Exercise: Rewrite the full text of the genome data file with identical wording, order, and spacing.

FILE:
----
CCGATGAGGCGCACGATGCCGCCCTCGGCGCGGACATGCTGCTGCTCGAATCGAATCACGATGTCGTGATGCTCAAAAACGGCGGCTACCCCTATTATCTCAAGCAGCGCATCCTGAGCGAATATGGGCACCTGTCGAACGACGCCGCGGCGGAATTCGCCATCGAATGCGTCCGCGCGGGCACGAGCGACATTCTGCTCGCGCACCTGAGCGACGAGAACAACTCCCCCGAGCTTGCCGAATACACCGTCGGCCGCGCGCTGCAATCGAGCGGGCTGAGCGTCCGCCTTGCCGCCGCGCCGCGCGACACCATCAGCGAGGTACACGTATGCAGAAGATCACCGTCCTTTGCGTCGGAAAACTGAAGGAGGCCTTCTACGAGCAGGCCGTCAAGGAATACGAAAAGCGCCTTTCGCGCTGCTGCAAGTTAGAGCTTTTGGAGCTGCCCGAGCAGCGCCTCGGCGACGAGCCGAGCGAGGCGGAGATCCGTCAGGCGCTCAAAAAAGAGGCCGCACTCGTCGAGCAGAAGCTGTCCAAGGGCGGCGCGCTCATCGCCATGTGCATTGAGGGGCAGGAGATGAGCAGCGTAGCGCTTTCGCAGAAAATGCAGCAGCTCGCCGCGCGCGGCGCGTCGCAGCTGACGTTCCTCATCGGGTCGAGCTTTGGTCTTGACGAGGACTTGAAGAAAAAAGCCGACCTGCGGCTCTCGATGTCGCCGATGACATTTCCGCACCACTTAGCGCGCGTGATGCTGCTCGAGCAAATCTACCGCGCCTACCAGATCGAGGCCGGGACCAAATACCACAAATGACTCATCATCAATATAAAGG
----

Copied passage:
CCGATGAGGCGCACGATGCCGCCCTCGGCGCGGACATGCTGCTGCTCGAATCGAATCACGATGTCGTGATGCTCAAAAACGGCGGCTACCCCTATTATCTCAAGCAGCGCATCCTGAGCGAATATGGGCACCTGTCGAACGACGCCGCGGCGGAATTCGCCATCGAATGCGTCCGCGCGGGCACGAGCGACATTCTGCTCGCGCACCTGAGCGACGAGAACAACTCCCCCGAGCTTGCCGAATACACCGTCGGCCGCGCGCTGCAATCGAGCGGGCTGAGCGTCCGCCTTGCCGCCGCGCCGCGCGACACCATCAGCGAGGTACACGTATGCAGAAGATCACCGTCCTTTGCGTCGGAAAACTGAAGGAGGCCTTCTACGAGCAGGCCGTCAAGGAATACGAAAAGCGCCTTTCGCGCTGCTGCAAGTTAGAGCTTTTGGAGCTGCCCGAGCAGCGCCTCGGCGACGAGCCGAGCGAGGCGGAGATCCGTCAGGCGCTCAAAAAAGAGGCCGCACTCGTCGAGCAGAAGCTGTCCAAGGGCGGCGCGCTCATCGCCATGTGCATTGAGGGGCAGGAGATGAGCAGCGTAGCGCTTTCGCAGAAAATGCAGCAGCTCGCCGCGCGCGGCGCGTCGCAGCTGACGTTCCTCATCGGGTCGAGCTTTGGTCTTGACGAGGACTTGAAGAAAAAAGCCGACCTGCGGCTCTCGATGTCGCCGATGACATTTCCGCACCACTTAGCGCGCGTGATGCTGCTCGAGCAAATCTACCGCGCCTACCAGATCGAGGCCGGGACCAAATACCACAAATGACTCATCATCAATATAAAGG